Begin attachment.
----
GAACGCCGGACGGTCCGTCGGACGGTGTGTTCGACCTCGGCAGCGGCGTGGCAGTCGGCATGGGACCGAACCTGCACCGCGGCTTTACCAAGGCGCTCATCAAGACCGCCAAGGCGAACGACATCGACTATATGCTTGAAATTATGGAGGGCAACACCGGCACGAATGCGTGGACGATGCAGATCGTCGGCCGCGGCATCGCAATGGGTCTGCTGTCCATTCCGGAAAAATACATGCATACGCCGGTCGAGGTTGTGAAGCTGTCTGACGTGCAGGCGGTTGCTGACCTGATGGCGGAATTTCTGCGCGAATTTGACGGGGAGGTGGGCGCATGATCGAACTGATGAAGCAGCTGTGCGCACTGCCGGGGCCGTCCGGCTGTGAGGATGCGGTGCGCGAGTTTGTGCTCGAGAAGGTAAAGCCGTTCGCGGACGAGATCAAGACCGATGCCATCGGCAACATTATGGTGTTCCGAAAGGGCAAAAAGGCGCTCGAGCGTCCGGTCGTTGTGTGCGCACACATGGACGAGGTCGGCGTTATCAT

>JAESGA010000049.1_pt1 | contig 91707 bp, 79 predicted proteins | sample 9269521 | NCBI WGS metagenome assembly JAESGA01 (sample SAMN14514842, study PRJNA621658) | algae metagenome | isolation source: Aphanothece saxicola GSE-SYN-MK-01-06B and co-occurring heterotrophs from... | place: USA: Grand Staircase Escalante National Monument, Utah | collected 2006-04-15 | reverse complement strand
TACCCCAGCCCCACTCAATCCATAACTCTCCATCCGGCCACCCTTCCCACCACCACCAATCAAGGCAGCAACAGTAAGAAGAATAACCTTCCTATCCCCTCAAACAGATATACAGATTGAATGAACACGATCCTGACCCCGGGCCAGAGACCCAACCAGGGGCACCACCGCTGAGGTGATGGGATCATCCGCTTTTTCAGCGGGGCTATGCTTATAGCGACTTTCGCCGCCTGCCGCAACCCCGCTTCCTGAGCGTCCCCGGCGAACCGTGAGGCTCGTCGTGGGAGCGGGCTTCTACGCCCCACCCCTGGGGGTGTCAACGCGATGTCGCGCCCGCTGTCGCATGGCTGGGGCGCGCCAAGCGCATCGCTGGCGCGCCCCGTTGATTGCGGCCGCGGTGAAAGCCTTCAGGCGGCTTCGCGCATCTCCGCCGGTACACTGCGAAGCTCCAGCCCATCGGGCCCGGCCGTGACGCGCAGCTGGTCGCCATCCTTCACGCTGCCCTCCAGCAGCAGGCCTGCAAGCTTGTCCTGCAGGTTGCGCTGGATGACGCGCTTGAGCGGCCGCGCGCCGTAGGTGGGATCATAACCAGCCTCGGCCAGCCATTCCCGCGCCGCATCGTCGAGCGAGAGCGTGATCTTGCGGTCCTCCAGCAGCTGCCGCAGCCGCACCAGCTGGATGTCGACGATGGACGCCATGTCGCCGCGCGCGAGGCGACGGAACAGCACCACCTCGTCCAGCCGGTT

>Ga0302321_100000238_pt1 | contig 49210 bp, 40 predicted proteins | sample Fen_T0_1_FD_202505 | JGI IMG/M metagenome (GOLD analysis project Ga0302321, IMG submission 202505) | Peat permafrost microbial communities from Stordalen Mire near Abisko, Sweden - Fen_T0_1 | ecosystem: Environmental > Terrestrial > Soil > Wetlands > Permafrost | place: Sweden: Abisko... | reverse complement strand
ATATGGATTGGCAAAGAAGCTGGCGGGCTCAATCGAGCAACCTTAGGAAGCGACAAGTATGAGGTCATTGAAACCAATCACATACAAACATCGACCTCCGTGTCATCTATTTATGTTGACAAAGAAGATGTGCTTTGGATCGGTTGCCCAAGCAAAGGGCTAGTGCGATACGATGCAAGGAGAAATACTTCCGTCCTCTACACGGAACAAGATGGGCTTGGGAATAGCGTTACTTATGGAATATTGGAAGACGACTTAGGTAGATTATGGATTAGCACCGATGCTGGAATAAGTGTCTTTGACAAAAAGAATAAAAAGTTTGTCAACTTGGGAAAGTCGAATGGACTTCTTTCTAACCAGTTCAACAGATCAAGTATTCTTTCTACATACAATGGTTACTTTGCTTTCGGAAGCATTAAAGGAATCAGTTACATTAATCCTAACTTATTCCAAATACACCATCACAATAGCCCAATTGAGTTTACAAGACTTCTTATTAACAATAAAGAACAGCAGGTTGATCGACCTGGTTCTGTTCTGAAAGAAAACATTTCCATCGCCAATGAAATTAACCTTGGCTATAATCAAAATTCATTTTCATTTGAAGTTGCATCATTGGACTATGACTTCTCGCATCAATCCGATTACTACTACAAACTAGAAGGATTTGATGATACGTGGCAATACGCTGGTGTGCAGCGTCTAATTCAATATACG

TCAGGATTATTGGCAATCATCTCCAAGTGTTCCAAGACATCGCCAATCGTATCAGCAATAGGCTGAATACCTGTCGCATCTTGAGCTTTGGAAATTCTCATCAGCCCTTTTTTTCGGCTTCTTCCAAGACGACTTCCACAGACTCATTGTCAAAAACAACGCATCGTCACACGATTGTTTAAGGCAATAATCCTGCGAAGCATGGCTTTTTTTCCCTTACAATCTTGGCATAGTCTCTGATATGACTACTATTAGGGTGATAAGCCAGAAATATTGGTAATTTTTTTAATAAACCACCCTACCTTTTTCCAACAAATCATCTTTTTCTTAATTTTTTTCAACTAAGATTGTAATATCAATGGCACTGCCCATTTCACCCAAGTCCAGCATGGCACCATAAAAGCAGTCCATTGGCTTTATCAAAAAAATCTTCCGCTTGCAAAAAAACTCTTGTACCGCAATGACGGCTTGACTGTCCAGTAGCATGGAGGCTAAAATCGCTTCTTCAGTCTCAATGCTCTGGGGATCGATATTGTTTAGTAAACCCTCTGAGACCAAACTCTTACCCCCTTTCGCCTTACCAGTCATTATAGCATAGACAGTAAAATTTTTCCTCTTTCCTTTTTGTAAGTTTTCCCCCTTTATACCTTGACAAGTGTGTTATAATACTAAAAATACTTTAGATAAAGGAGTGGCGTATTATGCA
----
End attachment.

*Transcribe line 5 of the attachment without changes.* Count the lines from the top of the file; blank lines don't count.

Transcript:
ATATGGATTGGCAAAGAAGCTGGCGGGCTCAATCGAGCAACCTTAGGAAGCGACAAGTATGAGGTCATTGAAACCAATCACATACAAACATCGACCTCCGTGTCATCTATTTATGTTGACAAAGAAGATGTGCTTTGGATCGGTTGCCCAAGCAAAGGGCTAGTGCGATACGATGCAAGGAGAAATACTTCCGTCCTCTACACGGAACAAGATGGGCTTGGGAATAGCGTTACTTATGGAATATTGGAAGACGACTTAGGTAGATTATGGATTAGCACCGATGCTGGAATAAGTGTCTTTGACAAAAAGAATAAAAAGTTTGTCAACTTGGGAAAGTCGAATGGACTTCTTTCTAACCAGTTCAACAGATCAAGTATTCTTTCTACATACAATGGTTACTTTGCTTTCGGAAGCATTAAAGGAATCAGTTACATTAATCCTAACTTATTCCAAATACACCATCACAATAGCCCAATTGAGTTTACAAGACTTCTTATTAACAATAAAGAACAGCAGGTTGATCGACCTGGTTCTGTTCTGAAAGAAAACATTTCCATCGCCAATGAAATTAACCTTGGCTATAATCAAAATTCATTTTCATTTGAAGTTGCATCATTGGACTATGACTTCTCGCATCAATCCGATTACTACTACAAACTAGAAGGATTTGATGATACGTGGCAATACGCTGGTGTGCAGCGTCTAATTCAATATACG